Plain brown rice

Plain brown rice

Cao mi fan

By
From
Every Grain of Rice
Serves
4
Photographer
Chris Terry

The word used to describe brown rice in Chinese, cao, means rough, coarse, crude, or even inferior. The unpolished grain is almost never eaten in modern China, even in restaurants that make a point of offering other coarse staples such as sweetcorn and sweet potatoes. I can’t actually remember a single occasion on which I’ve been offered brown rice to eat in China. Nonetheless, as most people know, it is far healthier than its refined white equivalent, in which most of the nutrients have been polished away to leave just a starchy kernel.

When it comes to entertaining, I have to admit that I’m still a rice snob and serve plain white rice as an elegant background to the flavours of other dishes. For simple home meals, however, I find I’m increasingly cooking brown rice to serve with Chinese dishes. Quite apart from its superior nutritional value, I love its juicy chewiness and taste and find it keeps me full and satisfied for longer. Here, then, is what I find the best method for cooking it. The pre-soaking really helps to give a perfect texture.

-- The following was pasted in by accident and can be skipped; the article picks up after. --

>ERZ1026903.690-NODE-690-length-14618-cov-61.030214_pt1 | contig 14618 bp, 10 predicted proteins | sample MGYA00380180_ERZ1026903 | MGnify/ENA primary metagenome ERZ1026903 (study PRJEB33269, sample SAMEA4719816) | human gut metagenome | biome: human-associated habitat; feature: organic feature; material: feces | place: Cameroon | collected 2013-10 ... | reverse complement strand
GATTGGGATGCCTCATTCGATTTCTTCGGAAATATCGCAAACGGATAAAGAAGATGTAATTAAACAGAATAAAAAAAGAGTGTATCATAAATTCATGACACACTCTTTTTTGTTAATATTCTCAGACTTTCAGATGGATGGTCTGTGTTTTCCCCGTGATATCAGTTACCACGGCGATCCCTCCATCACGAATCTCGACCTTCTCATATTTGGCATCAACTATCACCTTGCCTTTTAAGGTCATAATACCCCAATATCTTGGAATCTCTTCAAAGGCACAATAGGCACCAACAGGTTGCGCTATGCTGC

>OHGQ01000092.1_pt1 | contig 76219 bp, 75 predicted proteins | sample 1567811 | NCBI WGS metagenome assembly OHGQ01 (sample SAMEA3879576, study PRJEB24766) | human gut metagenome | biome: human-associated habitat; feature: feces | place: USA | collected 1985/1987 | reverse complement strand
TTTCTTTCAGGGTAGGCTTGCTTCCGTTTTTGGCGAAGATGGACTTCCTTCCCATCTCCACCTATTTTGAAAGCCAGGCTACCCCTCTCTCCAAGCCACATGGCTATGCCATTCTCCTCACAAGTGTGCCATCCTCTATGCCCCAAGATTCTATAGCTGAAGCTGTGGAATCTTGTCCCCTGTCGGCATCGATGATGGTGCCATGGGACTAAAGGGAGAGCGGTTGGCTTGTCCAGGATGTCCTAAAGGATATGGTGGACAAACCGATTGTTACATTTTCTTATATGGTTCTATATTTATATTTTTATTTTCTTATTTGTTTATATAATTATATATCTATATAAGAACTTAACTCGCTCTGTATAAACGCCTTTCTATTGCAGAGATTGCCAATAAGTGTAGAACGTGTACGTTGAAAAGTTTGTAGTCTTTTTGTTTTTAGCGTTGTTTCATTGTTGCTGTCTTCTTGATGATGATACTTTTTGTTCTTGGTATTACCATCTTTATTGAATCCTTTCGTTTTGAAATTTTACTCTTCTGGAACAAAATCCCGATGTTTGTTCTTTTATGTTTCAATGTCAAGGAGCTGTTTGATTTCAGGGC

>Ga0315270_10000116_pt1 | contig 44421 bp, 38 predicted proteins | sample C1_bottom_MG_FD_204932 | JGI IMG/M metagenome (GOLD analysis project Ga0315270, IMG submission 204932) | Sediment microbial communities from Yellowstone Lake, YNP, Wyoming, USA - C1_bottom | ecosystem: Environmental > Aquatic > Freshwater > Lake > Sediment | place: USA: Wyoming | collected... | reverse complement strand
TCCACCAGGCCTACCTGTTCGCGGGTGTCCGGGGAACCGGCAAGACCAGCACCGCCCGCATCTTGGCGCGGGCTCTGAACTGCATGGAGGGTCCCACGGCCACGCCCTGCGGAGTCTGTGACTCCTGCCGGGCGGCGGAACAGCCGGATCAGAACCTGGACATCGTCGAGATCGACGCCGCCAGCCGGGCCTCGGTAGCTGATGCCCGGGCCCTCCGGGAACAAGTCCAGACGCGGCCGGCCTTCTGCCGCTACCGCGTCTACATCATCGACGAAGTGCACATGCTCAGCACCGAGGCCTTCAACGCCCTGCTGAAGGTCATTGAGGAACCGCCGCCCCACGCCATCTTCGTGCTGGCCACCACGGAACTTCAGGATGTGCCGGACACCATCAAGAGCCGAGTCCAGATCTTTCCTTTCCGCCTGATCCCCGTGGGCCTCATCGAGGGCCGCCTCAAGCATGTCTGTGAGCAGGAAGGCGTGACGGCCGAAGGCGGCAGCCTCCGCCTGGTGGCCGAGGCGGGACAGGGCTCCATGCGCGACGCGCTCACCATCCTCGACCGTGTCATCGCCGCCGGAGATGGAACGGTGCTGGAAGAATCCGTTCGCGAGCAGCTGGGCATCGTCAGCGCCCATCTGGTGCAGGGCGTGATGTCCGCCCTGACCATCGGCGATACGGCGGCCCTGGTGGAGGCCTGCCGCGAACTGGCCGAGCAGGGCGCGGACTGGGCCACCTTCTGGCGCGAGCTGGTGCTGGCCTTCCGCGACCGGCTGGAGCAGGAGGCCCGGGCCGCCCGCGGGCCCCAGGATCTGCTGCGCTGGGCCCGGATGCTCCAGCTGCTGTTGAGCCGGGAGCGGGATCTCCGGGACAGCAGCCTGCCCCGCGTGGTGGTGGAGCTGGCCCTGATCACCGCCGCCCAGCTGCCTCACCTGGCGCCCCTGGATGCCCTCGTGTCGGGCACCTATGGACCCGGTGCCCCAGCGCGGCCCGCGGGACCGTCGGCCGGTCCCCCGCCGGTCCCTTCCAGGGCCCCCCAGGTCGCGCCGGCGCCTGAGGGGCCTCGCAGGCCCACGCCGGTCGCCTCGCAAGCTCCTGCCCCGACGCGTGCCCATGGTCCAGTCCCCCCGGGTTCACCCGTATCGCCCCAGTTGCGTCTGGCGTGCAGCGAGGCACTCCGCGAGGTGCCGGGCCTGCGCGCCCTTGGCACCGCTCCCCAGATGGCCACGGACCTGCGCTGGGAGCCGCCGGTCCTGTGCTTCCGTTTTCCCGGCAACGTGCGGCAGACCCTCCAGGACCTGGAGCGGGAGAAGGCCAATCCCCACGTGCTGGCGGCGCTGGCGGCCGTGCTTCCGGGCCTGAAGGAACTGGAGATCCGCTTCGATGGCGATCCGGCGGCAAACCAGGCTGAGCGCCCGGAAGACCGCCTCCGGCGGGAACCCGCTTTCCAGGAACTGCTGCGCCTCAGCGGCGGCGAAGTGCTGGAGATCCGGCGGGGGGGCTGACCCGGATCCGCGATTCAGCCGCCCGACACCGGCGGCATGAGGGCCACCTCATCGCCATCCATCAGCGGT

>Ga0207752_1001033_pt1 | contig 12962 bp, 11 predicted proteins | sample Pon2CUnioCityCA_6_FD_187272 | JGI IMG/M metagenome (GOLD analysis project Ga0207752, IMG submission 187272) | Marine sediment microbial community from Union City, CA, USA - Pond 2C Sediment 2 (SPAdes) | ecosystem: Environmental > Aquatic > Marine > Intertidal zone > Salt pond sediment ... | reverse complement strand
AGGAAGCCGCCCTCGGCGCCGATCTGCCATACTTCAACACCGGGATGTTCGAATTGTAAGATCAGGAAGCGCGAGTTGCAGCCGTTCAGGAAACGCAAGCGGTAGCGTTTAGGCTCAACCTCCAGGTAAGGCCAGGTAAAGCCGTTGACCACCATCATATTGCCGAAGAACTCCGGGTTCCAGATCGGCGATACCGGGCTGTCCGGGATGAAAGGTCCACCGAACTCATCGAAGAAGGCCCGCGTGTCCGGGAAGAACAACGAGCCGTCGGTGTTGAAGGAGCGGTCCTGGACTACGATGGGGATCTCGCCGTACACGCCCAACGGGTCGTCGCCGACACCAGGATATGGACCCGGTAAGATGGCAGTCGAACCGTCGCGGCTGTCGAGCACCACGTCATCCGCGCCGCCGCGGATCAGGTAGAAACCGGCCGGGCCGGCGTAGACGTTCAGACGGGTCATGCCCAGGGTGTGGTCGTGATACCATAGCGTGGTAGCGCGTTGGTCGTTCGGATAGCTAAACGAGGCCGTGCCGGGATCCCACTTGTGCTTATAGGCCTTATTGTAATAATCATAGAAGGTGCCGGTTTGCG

If you don’t have time to pre-soak your rice, or forget to, as I often do, you can also cover the rice in plenty of water, bring to a boil and simmer for about 30 minutes. I find it more difficult to achieve a perfect texture this way: you need more water for the longer cooking time if you are to avoid boiling the pan dry and, in my experience, the rice can end up a little soggy. In this case, I make a virtue of necessity, deliberately using more water than I need, then, when the rice is tender, straining off the silky liquid to be served as a ‘soup’ at the end of the meal. I then cover the rice pan and heat it very gently until the remnants of water are absorbed. This quantity of rice serves about four people.

Ingredients

Quantity Ingredient
600g short-grain brown rice

Method

  1. Soak the rice in cold water for at least two hours.
  2. Drain the rice and place it in a saucepan with 1.2 litres of water. Bring to a boil, then half-cover the pan, reduce the heat and simmer for 25 minutes, keeping an eye on it to make sure it does not boil dry.
  3. Remove from the heat, fluff up with a fork, cover and leave for 10 minutes before serving.
Tags:
Chinese
Sichuanese
Asian
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